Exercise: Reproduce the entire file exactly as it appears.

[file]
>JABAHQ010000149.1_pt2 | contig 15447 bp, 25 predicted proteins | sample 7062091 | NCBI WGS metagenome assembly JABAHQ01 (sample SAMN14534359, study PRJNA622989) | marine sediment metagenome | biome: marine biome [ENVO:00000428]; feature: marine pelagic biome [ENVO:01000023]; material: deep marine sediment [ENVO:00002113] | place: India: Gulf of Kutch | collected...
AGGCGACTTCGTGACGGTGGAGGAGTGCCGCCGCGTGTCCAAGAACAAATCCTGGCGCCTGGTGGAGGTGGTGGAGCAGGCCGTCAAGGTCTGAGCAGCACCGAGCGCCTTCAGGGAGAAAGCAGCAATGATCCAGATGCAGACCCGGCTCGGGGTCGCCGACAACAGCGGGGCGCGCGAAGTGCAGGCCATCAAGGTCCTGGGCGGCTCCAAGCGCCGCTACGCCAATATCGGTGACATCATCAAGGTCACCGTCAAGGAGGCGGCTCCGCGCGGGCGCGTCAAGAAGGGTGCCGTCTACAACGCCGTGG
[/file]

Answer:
>JABAHQ010000149.1_pt2 | contig 15447 bp, 25 predicted proteins | sample 7062091 | NCBI WGS metagenome assembly JABAHQ01 (sample SAMN14534359, study PRJNA622989) | marine sediment metagenome | biome: marine biome [ENVO:00000428]; feature: marine pelagic biome [ENVO:01000023]; material: deep marine sediment [ENVO:00002113] | place: India: Gulf of Kutch | collected...
AGGCGACTTCGTGACGGTGGAGGAGTGCCGCCGCGTGTCCAAGAACAAATCCTGGCGCCTGGTGGAGGTGGTGGAGCAGGCCGTCAAGGTCTGAGCAGCACCGAGCGCCTTCAGGGAGAAAGCAGCAATGATCCAGATGCAGACCCGGCTCGGGGTCGCCGACAACAGCGGGGCGCGCGAAGTGCAGGCCATCAAGGTCCTGGGCGGCTCCAAGCGCCGCTACGCCAATATCGGTGACATCATCAAGGTCACCGTCAAGGAGGCGGCTCCGCGCGGGCGCGTCAAGAAGGGTGCCGTCTACAACGCCGTGG